Showing posts with label Standardized Multichannel Performance. Show all posts
Showing posts with label Standardized Multichannel Performance. Show all posts

## January 15, 2008

### Standardized Multichannel Performance (SMP)

Sometimes, it is difficult for a CEO/Owner to understand whether catalog productivity is increasing, or decreasing.

Let's look at a Spring catalog, over the past three years, plus the forecast for 2008 (sales volume in 000s):

 Four Year Performance For The Spring Catalog Year Pages Circ Phone Online Stores Total 2005 124 800 \$1,900 \$800 \$500 \$3,200 2006 116 1,000 \$1,950 \$850 \$624 \$3,424 2007 132 1,200 \$2,175 \$1,100 \$663 \$3,938 2008(p) 140 1,300 \$2,425 \$1,350 \$675 \$4,450

In 2008, the circulation team wants to increase pages and increase circulation, citing increased volume across all channels.

Sound good?

Let's find out if the plan is good.

I introduce a metric called "Standardized Multichannel Performance", or "SMP".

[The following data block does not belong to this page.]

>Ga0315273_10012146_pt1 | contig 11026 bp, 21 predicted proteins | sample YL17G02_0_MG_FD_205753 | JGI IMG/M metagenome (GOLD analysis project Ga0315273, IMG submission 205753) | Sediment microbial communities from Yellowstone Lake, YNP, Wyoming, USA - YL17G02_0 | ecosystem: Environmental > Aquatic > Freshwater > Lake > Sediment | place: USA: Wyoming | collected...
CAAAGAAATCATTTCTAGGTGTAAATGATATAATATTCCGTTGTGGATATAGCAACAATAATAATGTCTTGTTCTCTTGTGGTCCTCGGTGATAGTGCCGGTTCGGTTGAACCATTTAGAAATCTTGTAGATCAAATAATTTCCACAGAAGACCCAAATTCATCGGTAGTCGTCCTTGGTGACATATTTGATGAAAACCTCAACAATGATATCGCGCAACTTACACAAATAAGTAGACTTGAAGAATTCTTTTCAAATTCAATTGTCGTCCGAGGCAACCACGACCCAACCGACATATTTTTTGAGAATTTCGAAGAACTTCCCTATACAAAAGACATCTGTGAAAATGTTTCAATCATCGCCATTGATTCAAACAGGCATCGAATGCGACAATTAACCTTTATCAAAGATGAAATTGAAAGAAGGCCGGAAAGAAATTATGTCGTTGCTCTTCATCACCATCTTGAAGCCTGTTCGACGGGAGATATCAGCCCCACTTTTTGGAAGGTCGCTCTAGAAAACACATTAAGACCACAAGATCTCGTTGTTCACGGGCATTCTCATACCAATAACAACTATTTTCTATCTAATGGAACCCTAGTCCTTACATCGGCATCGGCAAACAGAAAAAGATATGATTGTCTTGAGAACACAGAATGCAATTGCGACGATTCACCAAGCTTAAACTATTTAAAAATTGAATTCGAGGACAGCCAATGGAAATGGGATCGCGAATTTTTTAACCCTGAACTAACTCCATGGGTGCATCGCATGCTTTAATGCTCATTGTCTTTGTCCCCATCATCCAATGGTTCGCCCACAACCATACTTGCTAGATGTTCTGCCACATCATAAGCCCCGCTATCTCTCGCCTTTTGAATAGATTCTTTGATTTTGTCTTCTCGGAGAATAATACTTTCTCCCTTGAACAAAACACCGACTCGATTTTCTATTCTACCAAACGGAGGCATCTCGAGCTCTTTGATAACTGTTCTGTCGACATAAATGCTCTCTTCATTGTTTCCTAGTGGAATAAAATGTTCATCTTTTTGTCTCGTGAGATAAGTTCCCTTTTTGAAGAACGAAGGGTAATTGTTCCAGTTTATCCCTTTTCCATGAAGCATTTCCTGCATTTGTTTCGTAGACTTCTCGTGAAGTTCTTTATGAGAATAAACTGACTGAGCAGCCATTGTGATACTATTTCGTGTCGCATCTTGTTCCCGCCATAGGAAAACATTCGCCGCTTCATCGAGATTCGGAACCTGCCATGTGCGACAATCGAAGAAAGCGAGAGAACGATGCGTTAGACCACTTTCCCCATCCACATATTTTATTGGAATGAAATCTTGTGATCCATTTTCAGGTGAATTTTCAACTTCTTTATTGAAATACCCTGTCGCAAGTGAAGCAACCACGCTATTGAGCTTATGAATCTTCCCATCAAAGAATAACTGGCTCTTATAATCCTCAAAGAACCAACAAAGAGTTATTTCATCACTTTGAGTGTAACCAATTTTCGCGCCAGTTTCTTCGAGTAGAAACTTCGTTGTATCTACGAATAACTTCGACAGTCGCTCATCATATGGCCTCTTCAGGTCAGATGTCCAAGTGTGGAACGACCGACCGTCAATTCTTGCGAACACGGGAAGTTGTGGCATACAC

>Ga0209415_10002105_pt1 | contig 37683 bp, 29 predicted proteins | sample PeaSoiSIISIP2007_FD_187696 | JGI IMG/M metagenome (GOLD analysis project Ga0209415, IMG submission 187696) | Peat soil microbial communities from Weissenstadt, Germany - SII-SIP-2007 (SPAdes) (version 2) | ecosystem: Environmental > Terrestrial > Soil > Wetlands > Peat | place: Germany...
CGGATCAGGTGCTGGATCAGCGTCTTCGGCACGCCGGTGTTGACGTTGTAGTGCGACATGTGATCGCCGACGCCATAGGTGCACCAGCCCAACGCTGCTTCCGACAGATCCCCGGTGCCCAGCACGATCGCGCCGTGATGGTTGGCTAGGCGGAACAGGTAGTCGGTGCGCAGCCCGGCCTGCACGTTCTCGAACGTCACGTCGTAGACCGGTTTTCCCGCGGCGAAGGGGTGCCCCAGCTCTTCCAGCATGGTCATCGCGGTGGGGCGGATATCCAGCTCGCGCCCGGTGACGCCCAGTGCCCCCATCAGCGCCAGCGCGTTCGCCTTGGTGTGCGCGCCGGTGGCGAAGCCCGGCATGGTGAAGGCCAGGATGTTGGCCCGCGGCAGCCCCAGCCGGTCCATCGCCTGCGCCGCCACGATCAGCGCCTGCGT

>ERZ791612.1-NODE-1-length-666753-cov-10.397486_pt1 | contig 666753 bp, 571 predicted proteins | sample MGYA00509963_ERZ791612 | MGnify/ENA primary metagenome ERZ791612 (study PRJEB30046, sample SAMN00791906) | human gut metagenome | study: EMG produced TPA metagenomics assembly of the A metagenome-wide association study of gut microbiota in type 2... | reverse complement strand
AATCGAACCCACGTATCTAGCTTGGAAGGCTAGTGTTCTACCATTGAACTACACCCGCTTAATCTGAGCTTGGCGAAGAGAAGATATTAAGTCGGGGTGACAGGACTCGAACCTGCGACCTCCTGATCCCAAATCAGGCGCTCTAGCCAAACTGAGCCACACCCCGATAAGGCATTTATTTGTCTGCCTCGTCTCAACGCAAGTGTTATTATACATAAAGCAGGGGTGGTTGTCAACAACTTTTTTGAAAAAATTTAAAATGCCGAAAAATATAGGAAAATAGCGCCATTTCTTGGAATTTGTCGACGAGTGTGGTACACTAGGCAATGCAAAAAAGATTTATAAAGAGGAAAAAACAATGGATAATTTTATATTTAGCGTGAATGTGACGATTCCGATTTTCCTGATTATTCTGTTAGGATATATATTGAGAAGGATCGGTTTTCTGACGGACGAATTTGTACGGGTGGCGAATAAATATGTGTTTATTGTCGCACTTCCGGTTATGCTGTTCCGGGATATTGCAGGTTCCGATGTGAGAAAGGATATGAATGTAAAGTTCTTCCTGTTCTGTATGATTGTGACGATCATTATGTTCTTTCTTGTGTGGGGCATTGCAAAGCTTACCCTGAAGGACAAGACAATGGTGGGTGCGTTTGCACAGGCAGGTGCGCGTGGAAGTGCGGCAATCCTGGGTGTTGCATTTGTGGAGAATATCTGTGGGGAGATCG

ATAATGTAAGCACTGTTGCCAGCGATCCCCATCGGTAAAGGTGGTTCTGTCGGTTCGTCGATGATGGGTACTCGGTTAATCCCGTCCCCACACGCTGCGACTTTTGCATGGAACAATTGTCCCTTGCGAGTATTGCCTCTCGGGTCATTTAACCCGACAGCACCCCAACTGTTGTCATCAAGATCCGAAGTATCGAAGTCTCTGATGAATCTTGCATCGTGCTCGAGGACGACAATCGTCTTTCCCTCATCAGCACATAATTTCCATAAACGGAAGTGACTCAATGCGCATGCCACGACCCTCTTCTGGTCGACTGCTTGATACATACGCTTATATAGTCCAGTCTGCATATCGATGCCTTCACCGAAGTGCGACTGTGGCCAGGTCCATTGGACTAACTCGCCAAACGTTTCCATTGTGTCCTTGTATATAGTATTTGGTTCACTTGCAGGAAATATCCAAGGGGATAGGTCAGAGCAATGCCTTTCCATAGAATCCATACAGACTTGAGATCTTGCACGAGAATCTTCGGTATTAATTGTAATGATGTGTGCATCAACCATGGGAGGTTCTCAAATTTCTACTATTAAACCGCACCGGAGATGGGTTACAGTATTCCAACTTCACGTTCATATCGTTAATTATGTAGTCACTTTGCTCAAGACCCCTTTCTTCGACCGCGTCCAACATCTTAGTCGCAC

For this business, we standardize the performance of each catalog to a 100 page catalog circulated to 1,000 households. By doing this, we can theoretically compare each catalog on a "comparable" basis. We do this adjustment if we don't have any good "comp segment" information to compare.

Step 1: Calculate an adjustment factor as follows:
• ((100 pages / actual pages) ^ 0.5) * ((1,000 circ / actual circ) ^ 0.5).
• 2004 example: ((100 / 124) ^ 0.5) * ((1,000 / 800) ^ 0.5).
• 2004 example: (0.806 ^ 0.5) * (1.25^ 0.5).
• 2004 example: (0.898) * (1.118) = 1.004.
Step 2: Multiply the adjustment factor by actual multichannel sales volume.
• Adjustment Factor * Multichannel Sales Volume
• 1.004 * \$3,200 = \$3,213.
In this catalog were 100 pages, mailed to 1,000 households, it would have generated an SMP of \$3,213, just over \$3.2 million dollars.